In my previous article, I explored how I went about recreating vintage designs in a contemporary context. You can read that here.
This project came with a complex brief. The replicas needed to fulfil a number of roles and appeal to a wide audience visiting the museum, from children to professional tailors. We especially wanted the garments to expand the experience for visually impaired visitors. One of the best ways to understand clothing is to touch it. This isn’t something the general public can do with museum pieces, so a recreation is the next best thing.
Had I been asked to make other 1960s fashions, I could have sourced original vintage materials, used an original 1960s sewing machine and original patterns. However, when the request is to remake something to look the same as one in a museum, this is not an option.
Sourcing the right fabrics was the biggest challenge. It’s always a struggle to find fabric suitable for particular eras. Making it look and feel like the original is nearly impossible. Unless you have it specially made, or the original mill is still working and making the same material. Even though the 1960s does not seem that long ago, textile production has changed. Fabrics popular and in fashion then are not necessarily the same now, and as a result aren’t produced.
For example, the wool jersey mini dress was a real problem. Extensively made in the 1960s, wool jersey has since been replaced by a preference for cotton or synthetic jersey and scuba. Finding a wool jersey that has been bonded, as the originals were made, was difficult. After a lot of searching, I found a remnant of a piece of wool jersey from Italy which I snapped up, as it was the closest I was going to get.
The original garments, though not as fragile as some I have recreated, have been collected by V&A South Kensington to protect them for the future. This includes protecting them for (and from!) passionate observers like me. I got to view each of the garments, ask questions and request alternate views. But I was not able handle the garments themselves, to prevent them getting handled too frequently and to preserve them for future generations.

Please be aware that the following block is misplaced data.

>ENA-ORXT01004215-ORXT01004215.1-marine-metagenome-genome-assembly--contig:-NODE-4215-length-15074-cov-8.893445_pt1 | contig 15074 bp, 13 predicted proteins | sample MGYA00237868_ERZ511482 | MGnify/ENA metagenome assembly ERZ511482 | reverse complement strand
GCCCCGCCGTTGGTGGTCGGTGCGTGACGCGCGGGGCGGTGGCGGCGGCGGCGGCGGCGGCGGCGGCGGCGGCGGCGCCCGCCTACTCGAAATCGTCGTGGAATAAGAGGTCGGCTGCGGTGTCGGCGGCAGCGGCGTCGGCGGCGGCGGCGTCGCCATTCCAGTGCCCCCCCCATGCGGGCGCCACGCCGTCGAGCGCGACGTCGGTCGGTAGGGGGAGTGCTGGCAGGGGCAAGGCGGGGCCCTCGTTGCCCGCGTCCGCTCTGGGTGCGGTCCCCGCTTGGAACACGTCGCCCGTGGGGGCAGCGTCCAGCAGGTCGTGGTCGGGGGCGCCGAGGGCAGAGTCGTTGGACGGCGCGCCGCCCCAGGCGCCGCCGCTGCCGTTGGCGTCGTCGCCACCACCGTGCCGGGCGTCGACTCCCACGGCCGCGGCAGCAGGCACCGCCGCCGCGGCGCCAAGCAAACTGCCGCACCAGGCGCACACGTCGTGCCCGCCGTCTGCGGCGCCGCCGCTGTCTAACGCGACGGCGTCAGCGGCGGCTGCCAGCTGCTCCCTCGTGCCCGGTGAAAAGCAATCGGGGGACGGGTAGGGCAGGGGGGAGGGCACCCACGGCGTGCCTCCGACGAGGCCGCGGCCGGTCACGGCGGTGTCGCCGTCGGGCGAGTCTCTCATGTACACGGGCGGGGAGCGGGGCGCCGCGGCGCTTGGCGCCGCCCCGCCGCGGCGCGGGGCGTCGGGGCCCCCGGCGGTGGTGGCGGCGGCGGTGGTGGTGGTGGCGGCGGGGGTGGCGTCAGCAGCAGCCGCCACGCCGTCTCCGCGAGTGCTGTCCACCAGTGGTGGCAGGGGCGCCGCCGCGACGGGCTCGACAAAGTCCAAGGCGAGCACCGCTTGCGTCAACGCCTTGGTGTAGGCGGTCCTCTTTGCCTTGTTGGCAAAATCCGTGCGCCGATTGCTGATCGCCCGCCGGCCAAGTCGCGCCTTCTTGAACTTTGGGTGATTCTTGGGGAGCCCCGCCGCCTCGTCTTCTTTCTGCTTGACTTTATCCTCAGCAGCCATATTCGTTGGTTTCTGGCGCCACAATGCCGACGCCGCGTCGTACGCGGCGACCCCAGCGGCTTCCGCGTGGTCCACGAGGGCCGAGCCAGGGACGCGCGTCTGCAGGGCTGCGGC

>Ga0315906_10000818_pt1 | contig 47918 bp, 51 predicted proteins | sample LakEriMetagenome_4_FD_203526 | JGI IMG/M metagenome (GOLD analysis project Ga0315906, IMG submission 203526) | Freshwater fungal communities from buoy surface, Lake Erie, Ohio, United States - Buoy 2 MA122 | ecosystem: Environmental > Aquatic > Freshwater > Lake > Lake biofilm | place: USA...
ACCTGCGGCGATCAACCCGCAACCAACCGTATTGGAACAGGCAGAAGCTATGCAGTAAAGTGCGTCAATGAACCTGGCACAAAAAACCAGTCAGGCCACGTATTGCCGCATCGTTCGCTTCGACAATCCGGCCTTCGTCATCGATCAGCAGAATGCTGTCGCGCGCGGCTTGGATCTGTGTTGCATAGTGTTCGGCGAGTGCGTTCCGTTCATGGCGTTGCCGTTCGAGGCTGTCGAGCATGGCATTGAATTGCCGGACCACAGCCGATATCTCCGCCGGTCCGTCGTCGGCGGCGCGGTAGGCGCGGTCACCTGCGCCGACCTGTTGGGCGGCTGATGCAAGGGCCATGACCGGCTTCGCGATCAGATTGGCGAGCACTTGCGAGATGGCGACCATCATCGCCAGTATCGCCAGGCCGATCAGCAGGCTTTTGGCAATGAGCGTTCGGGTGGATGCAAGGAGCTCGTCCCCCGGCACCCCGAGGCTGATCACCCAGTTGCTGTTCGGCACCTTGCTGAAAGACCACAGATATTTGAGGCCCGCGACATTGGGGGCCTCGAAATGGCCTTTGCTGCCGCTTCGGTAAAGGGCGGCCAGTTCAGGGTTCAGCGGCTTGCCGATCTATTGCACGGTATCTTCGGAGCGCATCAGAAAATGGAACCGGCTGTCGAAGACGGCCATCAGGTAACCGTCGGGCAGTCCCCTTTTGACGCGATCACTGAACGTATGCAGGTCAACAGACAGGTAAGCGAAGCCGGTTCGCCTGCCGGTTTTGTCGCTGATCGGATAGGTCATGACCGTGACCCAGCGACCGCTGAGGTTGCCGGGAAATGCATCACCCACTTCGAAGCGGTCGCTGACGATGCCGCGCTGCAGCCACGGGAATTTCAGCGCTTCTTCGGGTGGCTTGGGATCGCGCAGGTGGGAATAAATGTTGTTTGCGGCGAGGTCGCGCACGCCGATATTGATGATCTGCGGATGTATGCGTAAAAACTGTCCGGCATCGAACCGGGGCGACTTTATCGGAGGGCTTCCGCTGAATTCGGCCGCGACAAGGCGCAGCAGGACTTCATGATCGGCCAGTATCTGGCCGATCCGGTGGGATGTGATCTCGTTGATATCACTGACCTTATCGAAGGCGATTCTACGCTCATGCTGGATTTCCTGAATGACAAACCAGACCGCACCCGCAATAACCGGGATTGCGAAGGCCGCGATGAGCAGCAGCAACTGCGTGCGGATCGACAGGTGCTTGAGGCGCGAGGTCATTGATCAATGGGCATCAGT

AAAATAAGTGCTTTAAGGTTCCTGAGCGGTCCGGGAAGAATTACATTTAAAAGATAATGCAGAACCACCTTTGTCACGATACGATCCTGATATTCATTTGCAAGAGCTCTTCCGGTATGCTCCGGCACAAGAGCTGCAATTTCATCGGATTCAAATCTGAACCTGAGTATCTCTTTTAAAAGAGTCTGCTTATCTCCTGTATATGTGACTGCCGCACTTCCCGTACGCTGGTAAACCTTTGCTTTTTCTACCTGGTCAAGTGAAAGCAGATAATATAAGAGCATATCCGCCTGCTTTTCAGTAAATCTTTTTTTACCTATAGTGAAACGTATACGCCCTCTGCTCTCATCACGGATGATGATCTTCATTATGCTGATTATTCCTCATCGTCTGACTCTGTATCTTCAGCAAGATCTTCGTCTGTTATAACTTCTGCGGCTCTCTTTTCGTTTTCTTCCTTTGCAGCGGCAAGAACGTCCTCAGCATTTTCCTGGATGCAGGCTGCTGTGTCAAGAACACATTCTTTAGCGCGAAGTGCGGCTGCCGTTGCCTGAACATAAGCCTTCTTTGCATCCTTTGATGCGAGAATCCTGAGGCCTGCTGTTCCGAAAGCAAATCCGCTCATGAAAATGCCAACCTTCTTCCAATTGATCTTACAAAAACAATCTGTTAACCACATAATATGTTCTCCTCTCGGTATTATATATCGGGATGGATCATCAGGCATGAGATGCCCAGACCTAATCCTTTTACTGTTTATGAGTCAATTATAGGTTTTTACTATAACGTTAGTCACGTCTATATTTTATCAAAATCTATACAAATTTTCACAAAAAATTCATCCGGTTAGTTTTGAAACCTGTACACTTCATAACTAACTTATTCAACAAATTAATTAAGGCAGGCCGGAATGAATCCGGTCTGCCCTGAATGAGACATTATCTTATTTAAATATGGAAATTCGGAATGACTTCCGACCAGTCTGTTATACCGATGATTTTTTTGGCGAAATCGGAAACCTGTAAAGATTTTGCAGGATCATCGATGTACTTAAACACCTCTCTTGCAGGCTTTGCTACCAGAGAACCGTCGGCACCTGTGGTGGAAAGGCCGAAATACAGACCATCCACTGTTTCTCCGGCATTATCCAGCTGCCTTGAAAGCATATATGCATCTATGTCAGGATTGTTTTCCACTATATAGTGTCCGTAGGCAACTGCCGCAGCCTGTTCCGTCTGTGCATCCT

The museum has a wonderful catalogue and the curators were helpful at supplying me with photos once I returned to my studio. However, the reason for taking the photo is an important consideration when recreating pieces. Taking a photo for a catalogue is one thing, and detailing the overall style, back and front view, any damage, etc. is fantastic. But rarely does that include images of the inside, the hem, the stitching, whether it’s a French seam or a bound seam, etc. As a dressmaker, I have to fill in the blanks.
Because I know the era of construction, I have a number of original vintage garments I can look at. Also, plenty of sewing guides and patterns to consult and an aunt who lived through the era! These were all essential when it came to getting the finer points right.
Though I own a rather jazzy 1960s sewing machine, it is not up to the task of sewing a number of garments anymore without having a huff. I also used modern threads as they are indistinguishable from the artificial threads used in the 1960s. Vintage hooks, eyes and buttons were sourced to give a lovely realism to the overall garments.
Despite all this, the PVC bag was a real challenge to make. PVC is renowned for being a difficult fabric to sew as it ‘sticks’ when you are sewing and doesn’t feed through the machine easily. You have to have a Teflon foot on the machine to make it work. You can’t use pins as the fabric doesn’t mend afterwards and there is a risk of tearing. Instead, clips can be used but even this doesn’t solve all problems. To do the binding, I resorted to gluing it down before top stitching it.
Even knowing how many problems Quant faced in her ‘wet look’ collection didn’t make me feel any better by the end of this! Her first range caused numerous problems and she eventually teamed up with Alligator, a specialist rainwear producer. They had the equipment and expertise to create her designs in PVC.
An extra challenge none of us could anticipate for this project was trying to complete it during a worldwide pandemic. It delayed the exhibition and my visit to V&A Dundee. It also closed fabric warehouses and haberdashers which hindered the progress of the project.
Despite this, I think these pieces clearly demonstrate the timeless charm of Quant’s original designs. I want to wear them, and I don’t think anyone would look at me oddly if I did. They’re as fresh as a daisy, and as vibrant now as they were when they were first designed over 50 years ago.
Meridith Towne is a costume historian and historic dressmaker who works with museums to complement exhibitions, enhance visitor experience and facilitate learning with dress-up boxes.